IT IS FURTHEB ORDERED, That this order shall take effect on the 15th day of January 1948. By the Commission.

T. J. SLOWIE, Secretary. Commissioners Webster and Jones not participating. Released : November 28, 1947.

BEFORE THE FEDERAL COMMUNICATIONS COMMISSION, WASHINGTON 25, D.C.

(Docket No. 6787) In the Matter of Use of Recording Devices in Connection With Telephone Service

ORDER At a session of the Federal Communications Commission held at its offices in Washington, D.C., on the 20th day of May, 1948;

The Commission, having under consideration its Order of November 26, 1947, herein, and its Order of March 25, 1948, postponing the effective date of the Order of November 26, 1947, to a date to be subsequently fixed by order of the Commission; and also having under consideration the petition filed on December

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19, 1947, by the Bell System Companies requesting the Commission to modify said Order of November 26, 1947, so as to (1) provide that the furnishing, installation and maintenance of the automatic tone warning device contemplated thereby shall be the sole responsibility of the company or other organization responsible for the furnishing of the telephone service, (2) specity greater variance in the recurrence of the signal produced by such tone warning derice, and (3) extend the effective date of the Order forty-five days from the date of the Commission's action on said petition; the various other petitions, replies, and statements filed by the parties herein since the issuance of the above Order of November 26, 1947; the public informal conference held on April 6, 1948 pursuant to the Commission's public notice of March 17, 1948, at which certain questions presented by the above petitions, replies, and statements were considered ; and the statements filed on May 10, 1948, by certain of the participants in said conference;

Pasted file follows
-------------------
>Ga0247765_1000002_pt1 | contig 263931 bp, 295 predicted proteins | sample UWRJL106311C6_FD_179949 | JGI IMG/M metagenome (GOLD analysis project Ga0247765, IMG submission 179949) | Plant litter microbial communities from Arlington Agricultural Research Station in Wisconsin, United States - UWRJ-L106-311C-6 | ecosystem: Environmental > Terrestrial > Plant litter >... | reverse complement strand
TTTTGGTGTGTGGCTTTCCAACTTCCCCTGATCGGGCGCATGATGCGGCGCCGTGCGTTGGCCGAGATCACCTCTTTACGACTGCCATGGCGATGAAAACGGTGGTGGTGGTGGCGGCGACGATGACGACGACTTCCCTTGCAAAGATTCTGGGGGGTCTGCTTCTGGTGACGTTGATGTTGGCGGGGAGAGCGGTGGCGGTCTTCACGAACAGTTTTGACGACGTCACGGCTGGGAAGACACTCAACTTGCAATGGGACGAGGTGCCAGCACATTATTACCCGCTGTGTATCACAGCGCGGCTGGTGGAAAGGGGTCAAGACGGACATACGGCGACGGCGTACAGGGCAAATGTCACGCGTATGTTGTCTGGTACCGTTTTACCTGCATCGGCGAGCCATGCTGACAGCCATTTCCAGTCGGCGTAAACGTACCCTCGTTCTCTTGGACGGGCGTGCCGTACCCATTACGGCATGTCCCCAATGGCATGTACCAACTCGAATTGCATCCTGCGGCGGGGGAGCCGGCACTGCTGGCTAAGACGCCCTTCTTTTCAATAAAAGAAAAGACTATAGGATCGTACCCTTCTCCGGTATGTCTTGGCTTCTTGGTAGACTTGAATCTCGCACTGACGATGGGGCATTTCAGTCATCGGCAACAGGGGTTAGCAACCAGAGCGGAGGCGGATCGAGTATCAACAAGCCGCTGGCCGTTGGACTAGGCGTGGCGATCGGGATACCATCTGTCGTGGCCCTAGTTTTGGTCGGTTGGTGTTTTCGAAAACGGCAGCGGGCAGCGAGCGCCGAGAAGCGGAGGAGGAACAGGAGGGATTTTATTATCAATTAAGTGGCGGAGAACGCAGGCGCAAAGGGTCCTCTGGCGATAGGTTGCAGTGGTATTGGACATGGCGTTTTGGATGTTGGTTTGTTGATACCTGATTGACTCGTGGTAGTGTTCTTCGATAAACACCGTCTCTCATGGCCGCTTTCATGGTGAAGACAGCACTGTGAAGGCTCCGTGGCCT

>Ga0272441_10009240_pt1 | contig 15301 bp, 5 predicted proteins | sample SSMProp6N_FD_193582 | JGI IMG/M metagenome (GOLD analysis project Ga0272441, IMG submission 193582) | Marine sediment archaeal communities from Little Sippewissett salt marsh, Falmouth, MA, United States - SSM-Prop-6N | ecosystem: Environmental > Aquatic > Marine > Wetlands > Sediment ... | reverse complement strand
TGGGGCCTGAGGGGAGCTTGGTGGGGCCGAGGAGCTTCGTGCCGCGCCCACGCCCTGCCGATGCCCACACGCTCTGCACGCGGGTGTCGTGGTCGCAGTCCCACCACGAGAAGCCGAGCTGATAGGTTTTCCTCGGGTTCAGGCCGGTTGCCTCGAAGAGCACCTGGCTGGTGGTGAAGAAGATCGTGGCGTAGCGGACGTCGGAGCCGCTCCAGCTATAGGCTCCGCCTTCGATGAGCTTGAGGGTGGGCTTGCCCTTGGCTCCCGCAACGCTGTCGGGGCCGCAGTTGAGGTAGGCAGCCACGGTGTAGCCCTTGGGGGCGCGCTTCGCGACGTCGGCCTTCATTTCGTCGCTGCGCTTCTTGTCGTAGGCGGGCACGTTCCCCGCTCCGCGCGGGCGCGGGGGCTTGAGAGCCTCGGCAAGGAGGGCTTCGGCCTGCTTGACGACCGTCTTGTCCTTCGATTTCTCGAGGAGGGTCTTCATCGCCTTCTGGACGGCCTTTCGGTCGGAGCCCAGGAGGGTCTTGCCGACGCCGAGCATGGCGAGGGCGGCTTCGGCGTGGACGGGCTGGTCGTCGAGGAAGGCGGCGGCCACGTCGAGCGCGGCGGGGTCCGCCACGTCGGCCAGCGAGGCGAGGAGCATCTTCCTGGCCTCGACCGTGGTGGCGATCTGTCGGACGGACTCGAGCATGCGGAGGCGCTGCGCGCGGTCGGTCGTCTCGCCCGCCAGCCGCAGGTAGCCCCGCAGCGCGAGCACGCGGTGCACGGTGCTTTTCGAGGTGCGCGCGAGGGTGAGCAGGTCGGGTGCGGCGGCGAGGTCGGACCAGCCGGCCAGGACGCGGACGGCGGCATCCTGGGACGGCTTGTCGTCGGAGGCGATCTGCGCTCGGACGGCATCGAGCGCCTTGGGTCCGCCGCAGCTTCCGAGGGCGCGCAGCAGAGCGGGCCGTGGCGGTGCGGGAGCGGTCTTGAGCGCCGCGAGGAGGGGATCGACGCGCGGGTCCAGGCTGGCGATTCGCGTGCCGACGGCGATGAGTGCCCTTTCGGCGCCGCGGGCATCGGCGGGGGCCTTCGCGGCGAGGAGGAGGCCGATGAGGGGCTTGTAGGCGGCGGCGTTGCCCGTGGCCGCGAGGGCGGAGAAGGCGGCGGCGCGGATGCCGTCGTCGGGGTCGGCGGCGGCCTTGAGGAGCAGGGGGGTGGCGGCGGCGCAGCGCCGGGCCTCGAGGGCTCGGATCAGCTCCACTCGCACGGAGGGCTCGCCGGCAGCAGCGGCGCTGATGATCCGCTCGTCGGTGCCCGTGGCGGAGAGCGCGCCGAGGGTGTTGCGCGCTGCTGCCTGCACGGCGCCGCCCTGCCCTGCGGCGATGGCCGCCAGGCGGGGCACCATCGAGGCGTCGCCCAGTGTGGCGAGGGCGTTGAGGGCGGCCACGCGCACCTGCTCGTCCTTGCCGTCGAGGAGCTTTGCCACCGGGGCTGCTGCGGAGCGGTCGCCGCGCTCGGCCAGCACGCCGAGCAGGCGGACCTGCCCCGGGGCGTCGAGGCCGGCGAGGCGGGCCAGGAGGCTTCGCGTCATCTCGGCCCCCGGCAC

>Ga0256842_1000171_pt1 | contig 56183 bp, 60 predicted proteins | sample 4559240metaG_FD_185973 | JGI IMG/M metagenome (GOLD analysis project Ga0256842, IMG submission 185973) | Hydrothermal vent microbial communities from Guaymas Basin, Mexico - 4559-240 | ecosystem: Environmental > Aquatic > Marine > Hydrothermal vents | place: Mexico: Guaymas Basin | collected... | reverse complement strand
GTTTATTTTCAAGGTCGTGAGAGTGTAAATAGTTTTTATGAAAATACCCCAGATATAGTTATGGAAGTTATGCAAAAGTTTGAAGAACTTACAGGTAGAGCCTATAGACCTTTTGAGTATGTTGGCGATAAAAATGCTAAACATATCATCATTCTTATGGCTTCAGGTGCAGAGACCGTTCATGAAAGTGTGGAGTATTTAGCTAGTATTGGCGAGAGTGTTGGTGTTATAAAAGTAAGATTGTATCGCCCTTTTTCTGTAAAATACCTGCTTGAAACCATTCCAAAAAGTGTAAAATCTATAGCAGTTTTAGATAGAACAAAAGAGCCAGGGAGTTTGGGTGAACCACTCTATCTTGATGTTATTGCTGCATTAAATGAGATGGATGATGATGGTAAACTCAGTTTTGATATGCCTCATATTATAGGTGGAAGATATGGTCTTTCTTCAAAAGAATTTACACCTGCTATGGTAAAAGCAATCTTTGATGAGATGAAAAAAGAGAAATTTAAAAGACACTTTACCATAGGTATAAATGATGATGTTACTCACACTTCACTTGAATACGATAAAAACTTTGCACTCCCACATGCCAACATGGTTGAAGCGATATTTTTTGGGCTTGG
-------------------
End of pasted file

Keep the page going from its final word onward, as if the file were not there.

IT APPEARING, That a requirement that the furnishing, installation and maintenance of the above-mentioned tone warning device shall be the responsibility of the company or other organization responsible for the furnishing of the telephone service is desirable and in the public interest, in that such requirement will insure the use and proper maintenance of the tone warning device which will produce the signal having the characteristics described in the Order of November 26, 1947, as hereinafter modified; will insure maximum uniformity in the warning signal produced by tone warning devices throughout the country as contemplated in the final report adopted herein on March 24, 1947; will serre better to effectuate the basic purpose of the Order of November 26, 1947, to offer adequate notification to the telephone-using public that their telephone conversations are being recorded ; and will provide a guard against impairment of telephone service which may result from inferior tone warning devices and improper maintenance thereof;